When designing a behaviour change program, the array of choices is bewildering.

Resources exist to distil these choices, including a soon-to-be-released guide book we co-authored on behaviourally effective communications (link imminent). 

But the most widely deployed and field-tested environmental behaviour change system is Community Based Social Marketing (CBSM).

We've helped plan and deliver behaviour change projects in a range of fields, including: 

  • Invasive animals control
  • Wood smoke reduction
  • Organics recycling
  • Illegal dumping minimisation.

Our experience with CBSM means we're comfortable tweaking the process when necessary, but the system's strengths

are many, including its step-by-step process to design and implementation:

  • Selecting behaviours
  • Identifying barriers and benefits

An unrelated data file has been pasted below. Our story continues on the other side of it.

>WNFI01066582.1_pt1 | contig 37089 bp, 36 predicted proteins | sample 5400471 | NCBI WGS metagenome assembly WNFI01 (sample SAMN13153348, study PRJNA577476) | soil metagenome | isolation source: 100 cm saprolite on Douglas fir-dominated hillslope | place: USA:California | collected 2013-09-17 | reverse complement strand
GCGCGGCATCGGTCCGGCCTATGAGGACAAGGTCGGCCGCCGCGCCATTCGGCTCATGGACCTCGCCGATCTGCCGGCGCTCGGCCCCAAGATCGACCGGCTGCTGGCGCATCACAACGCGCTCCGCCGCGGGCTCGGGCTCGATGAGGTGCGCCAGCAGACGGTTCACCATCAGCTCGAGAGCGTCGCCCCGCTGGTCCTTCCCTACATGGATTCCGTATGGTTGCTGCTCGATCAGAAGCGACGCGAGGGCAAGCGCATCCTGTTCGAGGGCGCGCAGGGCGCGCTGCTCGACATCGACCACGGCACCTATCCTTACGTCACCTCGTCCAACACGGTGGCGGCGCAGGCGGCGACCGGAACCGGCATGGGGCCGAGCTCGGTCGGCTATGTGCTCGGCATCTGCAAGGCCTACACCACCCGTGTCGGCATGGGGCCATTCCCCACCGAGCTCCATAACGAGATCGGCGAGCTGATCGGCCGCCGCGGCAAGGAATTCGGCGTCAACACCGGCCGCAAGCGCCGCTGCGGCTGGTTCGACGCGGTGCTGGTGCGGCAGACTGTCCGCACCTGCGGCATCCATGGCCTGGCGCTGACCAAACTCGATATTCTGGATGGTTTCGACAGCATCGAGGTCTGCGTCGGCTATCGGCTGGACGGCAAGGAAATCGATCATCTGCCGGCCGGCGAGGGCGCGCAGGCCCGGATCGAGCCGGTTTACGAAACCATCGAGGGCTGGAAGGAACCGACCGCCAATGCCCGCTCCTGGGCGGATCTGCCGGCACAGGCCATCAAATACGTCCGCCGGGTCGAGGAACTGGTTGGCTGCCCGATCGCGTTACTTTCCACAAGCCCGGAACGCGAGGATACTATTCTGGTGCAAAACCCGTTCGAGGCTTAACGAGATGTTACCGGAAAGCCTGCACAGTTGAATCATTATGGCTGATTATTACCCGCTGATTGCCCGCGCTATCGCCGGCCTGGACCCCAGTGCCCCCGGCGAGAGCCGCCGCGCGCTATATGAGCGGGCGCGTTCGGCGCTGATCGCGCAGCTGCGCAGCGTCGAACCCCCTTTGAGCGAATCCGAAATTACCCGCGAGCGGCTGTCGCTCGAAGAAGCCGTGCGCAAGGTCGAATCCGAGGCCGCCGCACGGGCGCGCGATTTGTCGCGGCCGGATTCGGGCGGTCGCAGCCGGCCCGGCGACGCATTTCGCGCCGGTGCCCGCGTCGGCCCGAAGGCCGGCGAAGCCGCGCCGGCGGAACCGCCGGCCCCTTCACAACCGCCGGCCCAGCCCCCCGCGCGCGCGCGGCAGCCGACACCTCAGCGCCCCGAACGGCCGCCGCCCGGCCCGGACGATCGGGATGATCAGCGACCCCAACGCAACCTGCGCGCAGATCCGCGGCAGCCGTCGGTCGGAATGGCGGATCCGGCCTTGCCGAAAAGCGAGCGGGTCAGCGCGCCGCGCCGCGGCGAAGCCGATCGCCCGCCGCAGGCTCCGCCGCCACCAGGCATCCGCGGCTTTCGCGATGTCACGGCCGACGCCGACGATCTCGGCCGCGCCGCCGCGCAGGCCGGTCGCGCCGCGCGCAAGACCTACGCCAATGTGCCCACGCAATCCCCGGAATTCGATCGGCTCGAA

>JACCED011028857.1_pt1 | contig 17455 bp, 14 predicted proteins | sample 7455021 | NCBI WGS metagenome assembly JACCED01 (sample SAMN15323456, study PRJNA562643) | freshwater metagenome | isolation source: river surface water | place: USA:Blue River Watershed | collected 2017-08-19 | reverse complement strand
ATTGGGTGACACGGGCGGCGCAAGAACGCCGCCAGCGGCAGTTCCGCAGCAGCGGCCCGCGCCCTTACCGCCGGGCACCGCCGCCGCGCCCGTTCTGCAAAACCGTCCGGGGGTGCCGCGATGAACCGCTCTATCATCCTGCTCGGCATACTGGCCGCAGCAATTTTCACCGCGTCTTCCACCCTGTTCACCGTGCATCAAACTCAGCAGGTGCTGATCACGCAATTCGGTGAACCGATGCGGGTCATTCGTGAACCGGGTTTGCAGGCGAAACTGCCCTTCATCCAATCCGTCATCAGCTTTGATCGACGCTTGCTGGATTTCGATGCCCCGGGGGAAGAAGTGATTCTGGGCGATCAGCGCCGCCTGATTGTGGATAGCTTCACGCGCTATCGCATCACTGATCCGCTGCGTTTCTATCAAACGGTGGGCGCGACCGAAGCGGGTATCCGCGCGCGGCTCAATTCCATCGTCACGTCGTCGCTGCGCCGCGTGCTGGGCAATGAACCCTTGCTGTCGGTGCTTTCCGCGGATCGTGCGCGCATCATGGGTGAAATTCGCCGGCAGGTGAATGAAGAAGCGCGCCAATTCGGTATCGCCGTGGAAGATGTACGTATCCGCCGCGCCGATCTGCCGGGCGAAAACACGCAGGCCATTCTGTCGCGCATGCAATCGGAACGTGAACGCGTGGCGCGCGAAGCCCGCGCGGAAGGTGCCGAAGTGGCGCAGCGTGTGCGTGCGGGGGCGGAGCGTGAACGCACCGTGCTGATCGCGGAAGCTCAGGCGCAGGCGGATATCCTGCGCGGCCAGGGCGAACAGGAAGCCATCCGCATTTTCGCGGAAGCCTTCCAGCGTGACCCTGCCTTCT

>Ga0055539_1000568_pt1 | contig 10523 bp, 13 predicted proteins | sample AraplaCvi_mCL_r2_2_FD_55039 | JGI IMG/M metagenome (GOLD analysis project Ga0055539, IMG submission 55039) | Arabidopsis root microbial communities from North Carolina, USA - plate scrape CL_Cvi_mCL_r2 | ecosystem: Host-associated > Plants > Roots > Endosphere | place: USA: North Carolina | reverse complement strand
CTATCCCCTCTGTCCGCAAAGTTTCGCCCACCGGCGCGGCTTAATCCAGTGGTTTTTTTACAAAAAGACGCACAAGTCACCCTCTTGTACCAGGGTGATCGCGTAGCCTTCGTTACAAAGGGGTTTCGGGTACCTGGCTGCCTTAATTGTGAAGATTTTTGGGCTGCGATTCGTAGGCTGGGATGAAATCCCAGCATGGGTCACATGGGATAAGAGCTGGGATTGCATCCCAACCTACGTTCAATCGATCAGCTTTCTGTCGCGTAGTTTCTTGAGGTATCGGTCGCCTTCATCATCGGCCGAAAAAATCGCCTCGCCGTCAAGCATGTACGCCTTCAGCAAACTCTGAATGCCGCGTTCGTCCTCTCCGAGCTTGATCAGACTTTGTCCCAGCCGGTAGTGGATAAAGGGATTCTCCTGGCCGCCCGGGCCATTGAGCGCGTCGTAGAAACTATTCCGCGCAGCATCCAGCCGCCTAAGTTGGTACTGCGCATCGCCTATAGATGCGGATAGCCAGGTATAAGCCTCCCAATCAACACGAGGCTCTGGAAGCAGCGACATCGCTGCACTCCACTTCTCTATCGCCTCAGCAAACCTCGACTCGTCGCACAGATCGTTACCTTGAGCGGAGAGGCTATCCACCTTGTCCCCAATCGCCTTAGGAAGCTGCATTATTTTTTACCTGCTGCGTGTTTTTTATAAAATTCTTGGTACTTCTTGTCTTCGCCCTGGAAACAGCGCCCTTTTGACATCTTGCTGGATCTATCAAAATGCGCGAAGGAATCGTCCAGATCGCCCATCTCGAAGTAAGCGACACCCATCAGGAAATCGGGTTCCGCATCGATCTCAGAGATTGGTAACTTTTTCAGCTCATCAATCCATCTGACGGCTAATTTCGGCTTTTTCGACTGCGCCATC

• Developing strategies
  • Piloting
  • Broad scale implementation and evaluation.

Why execution matters

The great variable with CBSM projects is the quality of implementation. Is the behaviour selection and tiering process sufficiently rigorous? Is benefits and barriers research quantitatively valid or merely based on gut calls? 

Can the team deliver graduate level expertise in research methods and statistics? Will the required communications materials be created and delivered competently?